There have been several studies conducted in recent years concerning the phenomenon of the summer slide for students. Research and data show that students can slip behind more than two months in their educational development during summer vacation. When they return in the fall teachers are faced with students who may have regressed to where they were at the previous spring. While it is agreed that the relaxation of summer is a welcome break from the grind of the scholastic year we run the risk of letting our children backslide if we don’t stimulate their minds during this time.

Read More

Tags: summer slide, summer lessons, music in the summer

Multiple Intelligences and Music

Posted by Andrew Clark on Mon, Apr 28, 2014 @ 15:05 PM

As many educators and parents in the progressive education circles already know, everyone learns differently! As educators in 2014, it is our job to engage all types of learners.

Read More

Tags: Multiple Intelligences and Music, music makes you smarter, voice lessons andover, education, beginning music lessons, Andover, Biological evidence that continued musical educati, music education

The importance of listening when you practice

Posted by Andrew Clark on Thu, Apr 17, 2014 @ 50:02 PM

Have you ever thought about listening when you practice? There are several interesting concepts to consider here. Let's start with the value of listening to yourself and how it can help you improve as a musician.

Read More

Tags: practice, music lessons andover ma, Andover, practice tips, recording, practicing, Lesson Tips, practice music

Tips on how to motivate your child to practice

Posted by Andrew Clark on Tue, Feb 25, 2014 @ 35:01 PM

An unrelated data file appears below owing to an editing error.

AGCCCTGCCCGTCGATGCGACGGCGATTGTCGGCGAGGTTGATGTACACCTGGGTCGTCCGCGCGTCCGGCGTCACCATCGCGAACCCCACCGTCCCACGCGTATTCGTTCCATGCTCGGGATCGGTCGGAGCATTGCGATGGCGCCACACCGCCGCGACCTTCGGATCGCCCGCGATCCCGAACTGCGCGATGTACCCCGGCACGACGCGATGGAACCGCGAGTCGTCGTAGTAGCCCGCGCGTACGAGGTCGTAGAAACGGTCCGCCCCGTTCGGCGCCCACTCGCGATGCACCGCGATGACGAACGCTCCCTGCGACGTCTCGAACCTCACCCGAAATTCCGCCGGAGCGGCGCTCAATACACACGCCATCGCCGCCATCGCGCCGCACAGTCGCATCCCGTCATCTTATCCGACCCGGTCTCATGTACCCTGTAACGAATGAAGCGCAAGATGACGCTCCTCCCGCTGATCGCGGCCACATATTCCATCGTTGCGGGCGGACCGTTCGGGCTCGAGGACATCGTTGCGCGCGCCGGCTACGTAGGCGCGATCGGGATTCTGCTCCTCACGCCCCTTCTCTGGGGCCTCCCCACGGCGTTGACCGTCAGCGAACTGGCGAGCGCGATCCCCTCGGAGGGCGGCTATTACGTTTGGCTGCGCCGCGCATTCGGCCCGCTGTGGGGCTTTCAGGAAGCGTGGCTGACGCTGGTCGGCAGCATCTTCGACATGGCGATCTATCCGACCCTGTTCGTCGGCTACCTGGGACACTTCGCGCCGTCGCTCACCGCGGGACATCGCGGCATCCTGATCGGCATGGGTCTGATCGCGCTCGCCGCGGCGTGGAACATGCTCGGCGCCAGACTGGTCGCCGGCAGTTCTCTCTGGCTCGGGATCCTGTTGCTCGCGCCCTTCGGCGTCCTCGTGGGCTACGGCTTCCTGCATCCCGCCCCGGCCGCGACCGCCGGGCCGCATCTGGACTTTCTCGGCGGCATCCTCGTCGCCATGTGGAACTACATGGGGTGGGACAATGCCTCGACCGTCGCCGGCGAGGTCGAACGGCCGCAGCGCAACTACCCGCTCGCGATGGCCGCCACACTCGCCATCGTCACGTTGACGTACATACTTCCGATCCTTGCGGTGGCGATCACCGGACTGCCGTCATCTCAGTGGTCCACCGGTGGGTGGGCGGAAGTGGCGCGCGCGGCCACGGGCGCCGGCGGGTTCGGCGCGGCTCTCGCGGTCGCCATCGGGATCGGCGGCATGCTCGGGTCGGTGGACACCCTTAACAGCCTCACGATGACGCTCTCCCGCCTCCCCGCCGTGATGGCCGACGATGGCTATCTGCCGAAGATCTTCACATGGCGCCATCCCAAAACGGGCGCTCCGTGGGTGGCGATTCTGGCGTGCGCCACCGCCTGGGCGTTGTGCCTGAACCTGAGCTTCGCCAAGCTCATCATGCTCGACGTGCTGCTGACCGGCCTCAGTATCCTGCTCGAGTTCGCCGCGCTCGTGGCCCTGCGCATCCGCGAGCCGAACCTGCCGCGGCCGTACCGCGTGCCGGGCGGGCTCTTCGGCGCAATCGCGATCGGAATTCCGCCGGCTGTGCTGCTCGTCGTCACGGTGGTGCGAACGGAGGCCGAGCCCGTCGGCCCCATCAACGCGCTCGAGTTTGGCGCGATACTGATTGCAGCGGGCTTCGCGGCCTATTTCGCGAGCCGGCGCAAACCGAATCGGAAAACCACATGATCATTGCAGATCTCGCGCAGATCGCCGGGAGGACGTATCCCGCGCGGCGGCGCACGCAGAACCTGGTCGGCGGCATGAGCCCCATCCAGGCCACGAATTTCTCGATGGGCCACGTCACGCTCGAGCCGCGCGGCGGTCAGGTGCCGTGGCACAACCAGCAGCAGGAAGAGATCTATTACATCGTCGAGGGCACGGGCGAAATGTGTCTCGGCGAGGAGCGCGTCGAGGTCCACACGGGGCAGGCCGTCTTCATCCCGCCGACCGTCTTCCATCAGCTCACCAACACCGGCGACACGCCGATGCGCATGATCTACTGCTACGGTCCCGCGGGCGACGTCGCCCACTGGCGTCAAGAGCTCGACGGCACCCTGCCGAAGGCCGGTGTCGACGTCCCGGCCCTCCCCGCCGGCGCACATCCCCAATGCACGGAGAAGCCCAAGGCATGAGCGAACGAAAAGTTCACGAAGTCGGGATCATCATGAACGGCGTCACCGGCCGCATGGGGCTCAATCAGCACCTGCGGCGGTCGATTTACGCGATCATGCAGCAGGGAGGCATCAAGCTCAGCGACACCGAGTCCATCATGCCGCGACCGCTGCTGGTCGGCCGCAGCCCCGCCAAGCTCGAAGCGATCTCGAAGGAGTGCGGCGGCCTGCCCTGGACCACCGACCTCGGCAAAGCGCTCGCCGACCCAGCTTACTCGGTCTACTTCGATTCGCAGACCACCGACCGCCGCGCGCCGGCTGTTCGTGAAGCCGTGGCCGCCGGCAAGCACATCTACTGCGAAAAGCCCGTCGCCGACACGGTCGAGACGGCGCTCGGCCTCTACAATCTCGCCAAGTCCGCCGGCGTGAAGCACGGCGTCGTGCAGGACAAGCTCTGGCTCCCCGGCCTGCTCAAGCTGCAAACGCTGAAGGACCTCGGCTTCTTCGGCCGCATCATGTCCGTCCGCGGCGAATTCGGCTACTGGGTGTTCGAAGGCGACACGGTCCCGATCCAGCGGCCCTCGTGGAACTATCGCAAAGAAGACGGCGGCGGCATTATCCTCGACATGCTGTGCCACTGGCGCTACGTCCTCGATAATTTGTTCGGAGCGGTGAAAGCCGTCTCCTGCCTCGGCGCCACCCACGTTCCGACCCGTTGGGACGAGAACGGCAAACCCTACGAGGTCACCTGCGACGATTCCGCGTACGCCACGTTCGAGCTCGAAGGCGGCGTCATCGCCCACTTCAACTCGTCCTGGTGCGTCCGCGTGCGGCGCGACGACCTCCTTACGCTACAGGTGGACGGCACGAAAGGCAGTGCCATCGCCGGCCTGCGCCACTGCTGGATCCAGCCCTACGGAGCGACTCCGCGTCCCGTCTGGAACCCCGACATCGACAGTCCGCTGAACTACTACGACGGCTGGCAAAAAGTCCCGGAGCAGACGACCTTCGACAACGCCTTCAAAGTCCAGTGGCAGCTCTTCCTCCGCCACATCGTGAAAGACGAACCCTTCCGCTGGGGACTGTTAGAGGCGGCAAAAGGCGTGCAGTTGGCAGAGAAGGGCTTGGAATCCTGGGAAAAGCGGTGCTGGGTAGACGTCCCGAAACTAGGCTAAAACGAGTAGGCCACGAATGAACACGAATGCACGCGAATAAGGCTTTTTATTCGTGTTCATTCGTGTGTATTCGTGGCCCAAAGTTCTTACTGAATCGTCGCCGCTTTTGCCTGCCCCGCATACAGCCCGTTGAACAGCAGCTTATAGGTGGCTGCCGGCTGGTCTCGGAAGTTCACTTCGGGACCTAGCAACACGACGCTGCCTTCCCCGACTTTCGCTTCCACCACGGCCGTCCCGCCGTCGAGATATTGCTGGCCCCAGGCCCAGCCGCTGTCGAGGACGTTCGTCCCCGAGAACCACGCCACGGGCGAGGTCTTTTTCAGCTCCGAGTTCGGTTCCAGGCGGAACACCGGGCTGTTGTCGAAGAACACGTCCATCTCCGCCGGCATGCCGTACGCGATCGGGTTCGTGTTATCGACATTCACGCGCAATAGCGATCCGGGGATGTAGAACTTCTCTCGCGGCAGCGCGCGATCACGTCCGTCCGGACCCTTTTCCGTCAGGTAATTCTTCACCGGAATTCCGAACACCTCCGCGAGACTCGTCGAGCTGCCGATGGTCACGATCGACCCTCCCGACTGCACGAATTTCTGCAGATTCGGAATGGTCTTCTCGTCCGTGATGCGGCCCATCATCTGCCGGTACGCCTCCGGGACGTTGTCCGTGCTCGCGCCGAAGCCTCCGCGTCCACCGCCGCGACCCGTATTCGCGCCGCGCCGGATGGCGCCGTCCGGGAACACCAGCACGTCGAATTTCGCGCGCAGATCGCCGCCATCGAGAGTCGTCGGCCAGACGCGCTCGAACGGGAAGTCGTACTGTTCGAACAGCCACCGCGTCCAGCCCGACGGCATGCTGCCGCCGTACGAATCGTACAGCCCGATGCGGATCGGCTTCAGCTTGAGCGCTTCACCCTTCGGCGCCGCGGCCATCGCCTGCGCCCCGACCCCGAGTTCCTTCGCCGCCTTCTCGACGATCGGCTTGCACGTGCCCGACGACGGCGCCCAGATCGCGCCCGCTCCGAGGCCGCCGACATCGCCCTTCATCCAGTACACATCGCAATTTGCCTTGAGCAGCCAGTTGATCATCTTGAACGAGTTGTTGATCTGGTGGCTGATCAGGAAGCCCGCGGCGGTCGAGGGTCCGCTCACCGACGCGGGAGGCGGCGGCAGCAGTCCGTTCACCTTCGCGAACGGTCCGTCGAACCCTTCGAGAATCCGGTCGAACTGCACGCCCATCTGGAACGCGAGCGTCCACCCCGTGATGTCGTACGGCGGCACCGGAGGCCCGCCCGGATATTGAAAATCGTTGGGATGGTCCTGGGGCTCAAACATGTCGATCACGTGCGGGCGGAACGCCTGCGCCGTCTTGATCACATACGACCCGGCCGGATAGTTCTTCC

Getting your child to practice is similar to getting them to do their homework. After all, it could be said that practicing is the homework of learning to be a musician. I think many parents struggle with trying to motivate their child to do their homework and quite often this same child could be a motivational challenge when it is time to practice.

Read More

Tags: practice, practice tips, practicing, practice music, music education

Everybody wants to play music - but who wants to practice?

Posted by Andrew Clark on Wed, Feb 05, 2014 @ 57:10 AM

Everybody wants to play music - but who wants to practice?

It is a simple yet profound question. We hear a dynamic musician play music and we are moved to try it for ourselves. We might purchase the same instrument or try to sing like the person we just saw perform. Millions of young Americans saw The Beatles for the first time on the Ed Sullivan Show fifty years ago and a very high percentage of them bought a guitar, a bass, or a drum kit soon thereafter. It could be that you or your child has just had this same type of experience. The first inspiration to want to play music can come in many different ways.

Read More

Tags: practice, practice tips, practicing

A peak ahead to RealJams Academy summer camp (on a cold winter day)

Posted by Gavin McCarthy on Tue, Jan 28, 2014 @ 51:12 PM

For the past 5 years, I've had the pleasure of leading The Real School of Music's summer program, Real Jams Academy. The program gathers groups of young musicians aged 10-17 and asks them to do something they may have never done before: write, record and perform an original piece of music--often with other kids they've just met--in the space of just one week. On the face of it, it seems like a lot to ask. How will musicians of this age, some with very little experience, be able to meet a challenge that many experienced adult musicians might find challenging? The answer is: surprisingly well. I believe that it's in part due to the fact that they're placed with other kids of a similar age and musical experience, but more importantly it seems, it's their enthusiasm and desire to create something they can call their own.

Read More

Tags: RealJams, summer camp, music camp, Real Jams academy, RealJams Academy, summer music camp